There are several different types of skin cancer that you should know about, and each appears in a somewhat different fashion.
There is a common type of growth that is considered to be precancerous that known as an
Actinic Keratosis (or AK). These lesions appear as scaly or custy bumps, usually on the neck or face or other sun exposed areas. They have a dry, rough feel to them and you might some times notice one or two or with more severe sun damage, dozens can be present at one time. If an individual has more than 10 lesions, there is a higher risk of developing a squamous cell carcinoma from one of the AK’s.
Beyond the precancerous growths, here are the types of skin cancers that are usually seen most often:
Basal Skin cell cancer
By far the most common kind of skin cancer, basal skin cell cancer affects the cells in the basal layer. They show up as waxy bumps or sores that don’t heal on the face, ears, scalp or other sun exposed areas Though such cancers rarely spread to other parts of the body, this cancer can invade surrounding cells and spread to nearby areas of the skin causing damage to nearby tissue.
Squamous skin cell cancer
Squamous cell cancer occurs within the outermost cells of the epidermis. This type of skin cancer is characterized by thickened crusted lesions on sun-exposed areas. They are occasionally bothersome or irritating. While this form of skin cancer is much less common than basal cell cancer, they can be more aggressive and the cancerous tissue can spread to other parts of the body if left untreated. Statistically if they get to be larger than 1 or 2 centimeters then they are more dangerous. When they occur on the areas of the head and neck, they have the potential to invade nerve tissue and spread centrally to the brain.
Melanoma is a particularly serious form of cancer that develops from melanocytes, which are the cells that produce melanin. Melanin is the pigment that helps protect the skin against UV radiation. However, overexposure to UV rays can cause melanocytes to grow abnormally and become cancerous. This type of skin cancer can occur anywhere on the body but tends to appear more commonly on the upper body and head of men, and on the lower legs of women. It usually starts as a change in the color, size, or shape of a mole at times with rapid growth. Amelanotic melanoma is a challenging variant in which the cancerous mole has no color so it can grow without detection.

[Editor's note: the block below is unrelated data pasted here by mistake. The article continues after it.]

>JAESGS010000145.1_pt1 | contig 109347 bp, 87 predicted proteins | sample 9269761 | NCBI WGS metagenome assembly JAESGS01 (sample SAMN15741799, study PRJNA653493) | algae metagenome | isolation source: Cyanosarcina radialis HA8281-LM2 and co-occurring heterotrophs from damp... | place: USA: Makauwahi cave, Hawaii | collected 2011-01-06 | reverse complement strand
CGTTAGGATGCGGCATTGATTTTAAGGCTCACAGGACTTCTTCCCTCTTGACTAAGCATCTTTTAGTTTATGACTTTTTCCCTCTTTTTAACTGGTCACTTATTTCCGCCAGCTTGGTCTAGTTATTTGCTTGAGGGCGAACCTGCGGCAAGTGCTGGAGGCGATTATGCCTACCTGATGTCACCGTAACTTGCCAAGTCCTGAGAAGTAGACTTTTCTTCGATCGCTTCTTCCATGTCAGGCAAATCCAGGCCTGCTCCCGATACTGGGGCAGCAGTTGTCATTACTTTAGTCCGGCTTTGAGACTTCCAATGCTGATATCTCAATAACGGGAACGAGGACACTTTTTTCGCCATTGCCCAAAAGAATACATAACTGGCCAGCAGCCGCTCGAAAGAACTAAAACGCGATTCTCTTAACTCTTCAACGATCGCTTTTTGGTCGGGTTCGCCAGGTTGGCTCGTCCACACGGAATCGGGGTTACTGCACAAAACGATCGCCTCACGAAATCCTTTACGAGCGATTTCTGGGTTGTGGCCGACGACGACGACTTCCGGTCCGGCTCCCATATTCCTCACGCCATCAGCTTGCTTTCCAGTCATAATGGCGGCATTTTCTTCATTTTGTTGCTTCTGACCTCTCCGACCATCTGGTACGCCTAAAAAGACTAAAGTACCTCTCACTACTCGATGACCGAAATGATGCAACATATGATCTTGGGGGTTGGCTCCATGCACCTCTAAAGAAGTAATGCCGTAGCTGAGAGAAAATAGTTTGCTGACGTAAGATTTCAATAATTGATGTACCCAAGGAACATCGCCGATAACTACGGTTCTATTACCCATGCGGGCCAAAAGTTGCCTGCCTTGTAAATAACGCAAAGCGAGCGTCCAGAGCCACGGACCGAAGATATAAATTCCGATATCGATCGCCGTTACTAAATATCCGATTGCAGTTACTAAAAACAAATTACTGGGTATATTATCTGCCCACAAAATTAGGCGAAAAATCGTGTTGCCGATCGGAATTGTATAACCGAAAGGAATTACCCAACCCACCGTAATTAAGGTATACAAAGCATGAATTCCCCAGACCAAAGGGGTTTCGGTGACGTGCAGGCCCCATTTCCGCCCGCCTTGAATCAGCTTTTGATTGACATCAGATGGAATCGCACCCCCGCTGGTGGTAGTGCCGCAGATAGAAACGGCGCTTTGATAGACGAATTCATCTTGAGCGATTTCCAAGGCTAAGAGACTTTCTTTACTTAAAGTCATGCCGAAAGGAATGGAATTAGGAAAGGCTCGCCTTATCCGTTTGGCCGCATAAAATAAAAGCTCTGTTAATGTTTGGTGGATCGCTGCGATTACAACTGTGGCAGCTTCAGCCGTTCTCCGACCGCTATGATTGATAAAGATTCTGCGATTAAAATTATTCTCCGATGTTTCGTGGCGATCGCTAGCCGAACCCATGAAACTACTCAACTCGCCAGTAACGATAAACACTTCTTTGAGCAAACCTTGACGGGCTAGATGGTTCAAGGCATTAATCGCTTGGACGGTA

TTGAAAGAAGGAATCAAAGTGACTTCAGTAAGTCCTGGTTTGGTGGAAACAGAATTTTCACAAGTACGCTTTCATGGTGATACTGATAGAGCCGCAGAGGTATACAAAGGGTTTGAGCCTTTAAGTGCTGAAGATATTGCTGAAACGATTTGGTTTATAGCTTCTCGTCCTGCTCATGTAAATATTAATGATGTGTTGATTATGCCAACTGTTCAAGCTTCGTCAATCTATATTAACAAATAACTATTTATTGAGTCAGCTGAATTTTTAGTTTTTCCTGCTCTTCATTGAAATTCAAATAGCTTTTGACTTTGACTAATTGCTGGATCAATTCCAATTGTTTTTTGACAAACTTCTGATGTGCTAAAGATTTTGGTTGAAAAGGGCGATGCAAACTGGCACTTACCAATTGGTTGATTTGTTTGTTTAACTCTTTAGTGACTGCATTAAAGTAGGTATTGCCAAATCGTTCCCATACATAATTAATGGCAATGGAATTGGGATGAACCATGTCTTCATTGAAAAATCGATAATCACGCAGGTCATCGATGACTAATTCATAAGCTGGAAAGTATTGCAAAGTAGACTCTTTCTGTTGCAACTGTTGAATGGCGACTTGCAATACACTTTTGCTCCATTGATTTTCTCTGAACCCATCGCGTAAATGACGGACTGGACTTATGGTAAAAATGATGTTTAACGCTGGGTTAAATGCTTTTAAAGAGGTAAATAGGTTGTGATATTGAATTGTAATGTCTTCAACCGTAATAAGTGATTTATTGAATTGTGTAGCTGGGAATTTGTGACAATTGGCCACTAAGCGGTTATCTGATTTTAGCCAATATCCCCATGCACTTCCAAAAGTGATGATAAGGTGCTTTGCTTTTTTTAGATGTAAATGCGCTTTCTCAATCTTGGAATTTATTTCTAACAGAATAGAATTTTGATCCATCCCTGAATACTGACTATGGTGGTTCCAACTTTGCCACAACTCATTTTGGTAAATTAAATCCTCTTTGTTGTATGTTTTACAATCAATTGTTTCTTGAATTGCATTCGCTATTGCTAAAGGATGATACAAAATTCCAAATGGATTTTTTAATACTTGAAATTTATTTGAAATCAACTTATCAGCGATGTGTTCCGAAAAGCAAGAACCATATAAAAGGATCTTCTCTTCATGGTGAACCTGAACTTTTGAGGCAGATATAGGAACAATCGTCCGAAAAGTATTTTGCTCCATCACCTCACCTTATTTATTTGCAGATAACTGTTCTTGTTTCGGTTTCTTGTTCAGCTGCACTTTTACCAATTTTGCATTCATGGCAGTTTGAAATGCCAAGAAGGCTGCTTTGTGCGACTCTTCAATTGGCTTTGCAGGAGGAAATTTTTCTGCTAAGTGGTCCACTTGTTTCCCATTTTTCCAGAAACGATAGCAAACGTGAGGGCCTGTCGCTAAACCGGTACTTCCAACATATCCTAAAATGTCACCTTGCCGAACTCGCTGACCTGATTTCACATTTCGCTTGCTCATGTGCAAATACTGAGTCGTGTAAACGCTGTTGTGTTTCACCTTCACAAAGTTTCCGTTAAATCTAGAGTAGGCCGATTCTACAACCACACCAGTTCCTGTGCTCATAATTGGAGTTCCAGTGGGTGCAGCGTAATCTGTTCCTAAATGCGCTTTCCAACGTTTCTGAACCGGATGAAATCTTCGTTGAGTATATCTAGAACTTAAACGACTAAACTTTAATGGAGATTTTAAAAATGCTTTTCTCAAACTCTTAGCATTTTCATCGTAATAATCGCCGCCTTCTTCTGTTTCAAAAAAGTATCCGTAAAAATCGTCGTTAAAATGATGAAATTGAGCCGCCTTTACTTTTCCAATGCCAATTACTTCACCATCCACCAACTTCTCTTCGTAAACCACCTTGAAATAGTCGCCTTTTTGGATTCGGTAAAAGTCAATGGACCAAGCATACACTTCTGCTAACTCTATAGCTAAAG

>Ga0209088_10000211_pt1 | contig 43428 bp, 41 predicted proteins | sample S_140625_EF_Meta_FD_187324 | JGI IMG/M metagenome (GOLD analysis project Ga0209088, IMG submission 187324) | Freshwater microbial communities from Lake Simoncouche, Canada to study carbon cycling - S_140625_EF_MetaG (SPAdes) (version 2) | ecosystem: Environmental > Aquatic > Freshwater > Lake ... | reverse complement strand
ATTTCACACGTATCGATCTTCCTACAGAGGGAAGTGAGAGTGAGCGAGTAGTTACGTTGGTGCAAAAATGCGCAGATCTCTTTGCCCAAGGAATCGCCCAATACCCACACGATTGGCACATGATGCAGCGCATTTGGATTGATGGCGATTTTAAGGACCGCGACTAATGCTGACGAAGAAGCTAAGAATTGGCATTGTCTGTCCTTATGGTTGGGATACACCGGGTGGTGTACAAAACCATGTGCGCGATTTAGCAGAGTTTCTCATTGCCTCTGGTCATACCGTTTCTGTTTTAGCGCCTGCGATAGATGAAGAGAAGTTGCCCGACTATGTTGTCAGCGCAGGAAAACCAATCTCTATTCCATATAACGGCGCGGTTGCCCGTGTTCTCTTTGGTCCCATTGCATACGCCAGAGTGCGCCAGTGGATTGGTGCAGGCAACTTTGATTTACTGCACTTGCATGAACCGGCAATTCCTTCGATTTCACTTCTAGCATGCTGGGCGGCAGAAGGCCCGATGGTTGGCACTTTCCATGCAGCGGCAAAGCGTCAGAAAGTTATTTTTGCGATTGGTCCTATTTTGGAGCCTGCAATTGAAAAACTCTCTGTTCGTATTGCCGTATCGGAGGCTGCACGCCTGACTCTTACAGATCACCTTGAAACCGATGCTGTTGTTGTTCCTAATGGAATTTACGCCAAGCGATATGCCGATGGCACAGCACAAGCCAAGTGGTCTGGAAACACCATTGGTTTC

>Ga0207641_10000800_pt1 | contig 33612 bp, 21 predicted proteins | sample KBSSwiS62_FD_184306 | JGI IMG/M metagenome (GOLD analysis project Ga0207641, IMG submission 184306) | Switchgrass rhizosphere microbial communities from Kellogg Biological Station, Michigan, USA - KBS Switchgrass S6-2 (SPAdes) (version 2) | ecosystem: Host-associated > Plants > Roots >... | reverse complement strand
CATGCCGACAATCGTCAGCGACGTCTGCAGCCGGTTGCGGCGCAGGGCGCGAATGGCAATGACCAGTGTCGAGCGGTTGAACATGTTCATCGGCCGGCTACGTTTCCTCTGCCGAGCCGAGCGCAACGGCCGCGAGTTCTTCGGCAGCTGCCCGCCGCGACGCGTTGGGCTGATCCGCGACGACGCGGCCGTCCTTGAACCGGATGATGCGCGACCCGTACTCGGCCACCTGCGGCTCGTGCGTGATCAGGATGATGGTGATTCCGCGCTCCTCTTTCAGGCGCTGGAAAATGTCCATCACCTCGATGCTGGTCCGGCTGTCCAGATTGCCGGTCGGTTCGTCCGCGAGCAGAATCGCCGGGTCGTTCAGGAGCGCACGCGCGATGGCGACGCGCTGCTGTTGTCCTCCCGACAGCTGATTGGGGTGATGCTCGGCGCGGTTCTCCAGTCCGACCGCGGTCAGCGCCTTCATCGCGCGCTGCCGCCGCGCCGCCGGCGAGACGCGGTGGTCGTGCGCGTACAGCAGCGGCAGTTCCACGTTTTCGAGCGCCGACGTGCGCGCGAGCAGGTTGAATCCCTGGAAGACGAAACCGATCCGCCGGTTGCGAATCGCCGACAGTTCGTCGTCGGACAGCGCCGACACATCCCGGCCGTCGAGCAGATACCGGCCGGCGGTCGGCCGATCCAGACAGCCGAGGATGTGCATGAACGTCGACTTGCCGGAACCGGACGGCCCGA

While most forms of skin cancers are rare in individuals with darker skin, basal cell and squamous cells can occur. A specific variant of melanoma that occurs on the hands and feet is called “acral lentiginous melanoma”. This is the type of melanoma that an individual with darker skin is most likely to develop and was actually the cause of death of Jamaican reggae singer Bob Marley at the age of 36 secondary to getting this condition initially on his foot.
There are other rarer types of skin cancer as well such as merkle cell tumors, sebaceous carcinoma, and atypical fibroxanthoma, these are usually detectected after a biopsy is done for a suspicious growth.
Often times a patient will have an abnormal growth on the skin and worry that this new growth is a form of cancer.
So, how can you tell the difference?
In general, there are four factors one should look at to determine if a mole might be cancerous:
- Assymetry. Benign growths such as moles will be round in appearance, while cancerous tissue will often appear asymmetric.
- Border. The edges of a benign growth will often be smooth, while cancerous tissue will appear jagged and “meld” into the skin.
- Color. Benign growths have an even color, while cancerous tissue will appear multi colored, or have a color “gradient”.
- Diameter. Moles that are larger than 6mm or the size of a pencil eraser, have a higher risk for being abnormal. However, it is possible for smaller moles to be abnormal and for larger moles to be benign. Cancerous growths tend to get larger and increase in size over time.
Some doctors also add a fifth criterion, E for evolution. A typical mole should not grow or change with time. But a cancerous growth will grow more rapidly such as doubling in size in 6 months, and might also begin to itch or bleed. These are clear warning signs.
There are other moles that meet these criteria but that are not yet cancerous. Known as dysplastic nevi or atypical moles, these growths are considered to be precancerous and especially worrisome. They are more common in individuals with a family history of melanoma. Thus, even if you have a mole that is not cancerous, monitoring and possibly removing these kinds of moles might be prudent.
In short, if you have a growth that meets any of these criteria, you should seek out a specialist immediately. One of the smartest things to do is to have a yearly skin cancer screening. With such a screening, you can have your skin evaluated by a trained health professional who will look for any suspicious growths that need to be removed. Usually this type of exam is done once a year… but if you have had a previous skin cancer, then the exam would need to be done every 6 months or sometimes every 3 months.
Statistically 70% of abnormal moles that are cancerous are first detected by family members or friends at home and not in the doctors’ office. So being aware of the criteria above has huge social benefit.